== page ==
The low level of ART use and strong influence of ART adherence on health in the current study are particularly relevant in light of recent dialogues regarding expanded HIV treatment. Theoretical decreases in HIV incidence from expanded treatment [55] have been interpreted with caution in the social context of the US HIV epidemic [56] on the grounds that ART availability and use are determined by a multi-faceted and interrelated array of clinical, epidemiological, biological, social and behavioral factors. In this context, the use of ART may be lower than expected and thus theoretical reductions in HIV incidence from expanded treatment may be limited in certain populations such as those experiencing extreme poverty. Findings presented here support and extend this position as follows: the use of ART is a multi-faceted phenomenon; the overall health of HIV-infected impoverished persons is also a multifaceted phenomenon and relies neither exclusively nor primarily on ART.

Strong connections exist between poverty, structural factors, poor health and non-Caucasian race/ethnicity in the United States. The finding that Caucasian race/ethnicity predicted worse health was thus unexpected and contradicts medical research conducted in the general US population [57], [58] as well as the general US HIV/AIDS population [59]. However, contrary to the general US HIV epidemic, the recent CDC analysis found no significant differences in HIV prevalence by race/ethnicity when data were considered from exclusively low-income areas [36]. Data reported here do not only apply to low-income individuals, but individuals who live in such extreme poverty as to be without stable housing. These results thus extend CDC findings and suggest that, when data are restricted to extremely impoverished persons, effects of race/ethnicity may not only be diminished relative to the general US HIV epidemic, but there may be situations in which effects are in the opposite direction. The mechanism by which HIV-infected unstably housed men of color experience better overall health compared to Caucasian HIV-infected unstably housed men cannot be established with these data and warrants additional inquiry. In particular, future studies that assess associations between race and length of time living with HIV, and the mediation of these influences by health services use, would facilitate a better understanding of this effect.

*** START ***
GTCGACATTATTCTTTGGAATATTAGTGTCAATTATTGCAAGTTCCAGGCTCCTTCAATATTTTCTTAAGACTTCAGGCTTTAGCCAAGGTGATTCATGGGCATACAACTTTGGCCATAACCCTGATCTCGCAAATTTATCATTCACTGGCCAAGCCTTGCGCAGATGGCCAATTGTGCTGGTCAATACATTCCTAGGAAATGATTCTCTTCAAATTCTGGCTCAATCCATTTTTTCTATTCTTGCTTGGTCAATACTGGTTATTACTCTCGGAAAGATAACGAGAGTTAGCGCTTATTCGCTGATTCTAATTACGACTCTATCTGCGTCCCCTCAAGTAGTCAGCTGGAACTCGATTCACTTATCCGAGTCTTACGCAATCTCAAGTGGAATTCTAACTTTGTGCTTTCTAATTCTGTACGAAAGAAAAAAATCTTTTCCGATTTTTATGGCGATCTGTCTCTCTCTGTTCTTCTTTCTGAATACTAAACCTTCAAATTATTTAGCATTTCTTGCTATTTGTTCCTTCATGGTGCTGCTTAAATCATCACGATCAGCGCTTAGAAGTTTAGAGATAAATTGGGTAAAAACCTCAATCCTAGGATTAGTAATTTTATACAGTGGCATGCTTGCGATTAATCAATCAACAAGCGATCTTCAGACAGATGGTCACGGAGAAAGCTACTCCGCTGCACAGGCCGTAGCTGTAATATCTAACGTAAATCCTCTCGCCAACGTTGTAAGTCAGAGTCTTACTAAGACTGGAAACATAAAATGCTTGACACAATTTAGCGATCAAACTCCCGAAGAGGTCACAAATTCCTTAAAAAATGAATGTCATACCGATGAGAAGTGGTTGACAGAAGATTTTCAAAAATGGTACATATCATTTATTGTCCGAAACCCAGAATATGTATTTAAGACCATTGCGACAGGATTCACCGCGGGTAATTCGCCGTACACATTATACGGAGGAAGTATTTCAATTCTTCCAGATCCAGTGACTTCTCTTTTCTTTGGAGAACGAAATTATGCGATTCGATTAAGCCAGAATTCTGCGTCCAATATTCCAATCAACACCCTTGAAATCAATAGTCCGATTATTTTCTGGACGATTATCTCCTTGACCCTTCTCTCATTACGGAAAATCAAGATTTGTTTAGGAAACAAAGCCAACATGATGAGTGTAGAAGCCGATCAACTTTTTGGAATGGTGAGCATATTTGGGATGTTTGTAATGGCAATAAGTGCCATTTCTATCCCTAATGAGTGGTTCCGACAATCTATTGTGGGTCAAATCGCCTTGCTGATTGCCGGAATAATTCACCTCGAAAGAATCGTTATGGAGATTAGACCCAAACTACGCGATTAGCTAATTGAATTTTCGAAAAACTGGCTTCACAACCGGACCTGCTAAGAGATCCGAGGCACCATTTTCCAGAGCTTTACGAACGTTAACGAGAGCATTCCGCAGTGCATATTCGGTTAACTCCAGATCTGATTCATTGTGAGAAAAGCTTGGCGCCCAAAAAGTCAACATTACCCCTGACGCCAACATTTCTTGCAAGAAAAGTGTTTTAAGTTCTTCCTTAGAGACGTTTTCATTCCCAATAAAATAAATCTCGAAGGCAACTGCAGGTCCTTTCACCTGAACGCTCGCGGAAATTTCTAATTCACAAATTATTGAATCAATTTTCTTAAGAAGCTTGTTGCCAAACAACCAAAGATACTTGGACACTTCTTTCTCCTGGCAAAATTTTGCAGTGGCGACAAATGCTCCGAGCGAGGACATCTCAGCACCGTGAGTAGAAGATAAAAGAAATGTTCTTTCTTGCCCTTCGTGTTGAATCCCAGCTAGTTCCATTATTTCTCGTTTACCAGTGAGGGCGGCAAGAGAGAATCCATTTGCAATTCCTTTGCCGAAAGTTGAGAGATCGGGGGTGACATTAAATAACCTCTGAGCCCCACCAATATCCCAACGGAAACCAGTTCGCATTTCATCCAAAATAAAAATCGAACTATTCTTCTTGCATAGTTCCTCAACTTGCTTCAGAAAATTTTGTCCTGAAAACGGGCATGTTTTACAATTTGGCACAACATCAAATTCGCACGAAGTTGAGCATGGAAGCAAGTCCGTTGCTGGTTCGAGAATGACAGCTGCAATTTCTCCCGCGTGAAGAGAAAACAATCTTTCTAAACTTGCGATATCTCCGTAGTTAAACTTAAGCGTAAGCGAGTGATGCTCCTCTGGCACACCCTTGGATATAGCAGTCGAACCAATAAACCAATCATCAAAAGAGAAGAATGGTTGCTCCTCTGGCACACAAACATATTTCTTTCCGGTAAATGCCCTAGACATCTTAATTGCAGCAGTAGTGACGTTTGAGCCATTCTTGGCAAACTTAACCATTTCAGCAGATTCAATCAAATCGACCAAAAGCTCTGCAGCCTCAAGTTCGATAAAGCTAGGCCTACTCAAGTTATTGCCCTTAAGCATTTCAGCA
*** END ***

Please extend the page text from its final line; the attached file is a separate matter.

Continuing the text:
Comparing results from the current analysis to our previous work regarding the health status of HIV-infected unstably housed women, there are two main points of divergence. First, race/ethnicity was not among the most influential predictors of health status among women [60]. Second, after adjusting for basic subsistence needs, street homelessness was among the strongest predictors of worse overall health among women [60], while this effect was not as strong for men in the current study. On the other hand, the most influential variable in both gender-specific cohorts is basic subsistence needs. The consistency and strength of this finding provides evidence that prioritizing basic subsistence needs (i.e., housing, food, clothing and the use of a bathroom) would lead to the largest population-level health improvements among extremely impoverished HIV-infected persons living in the US.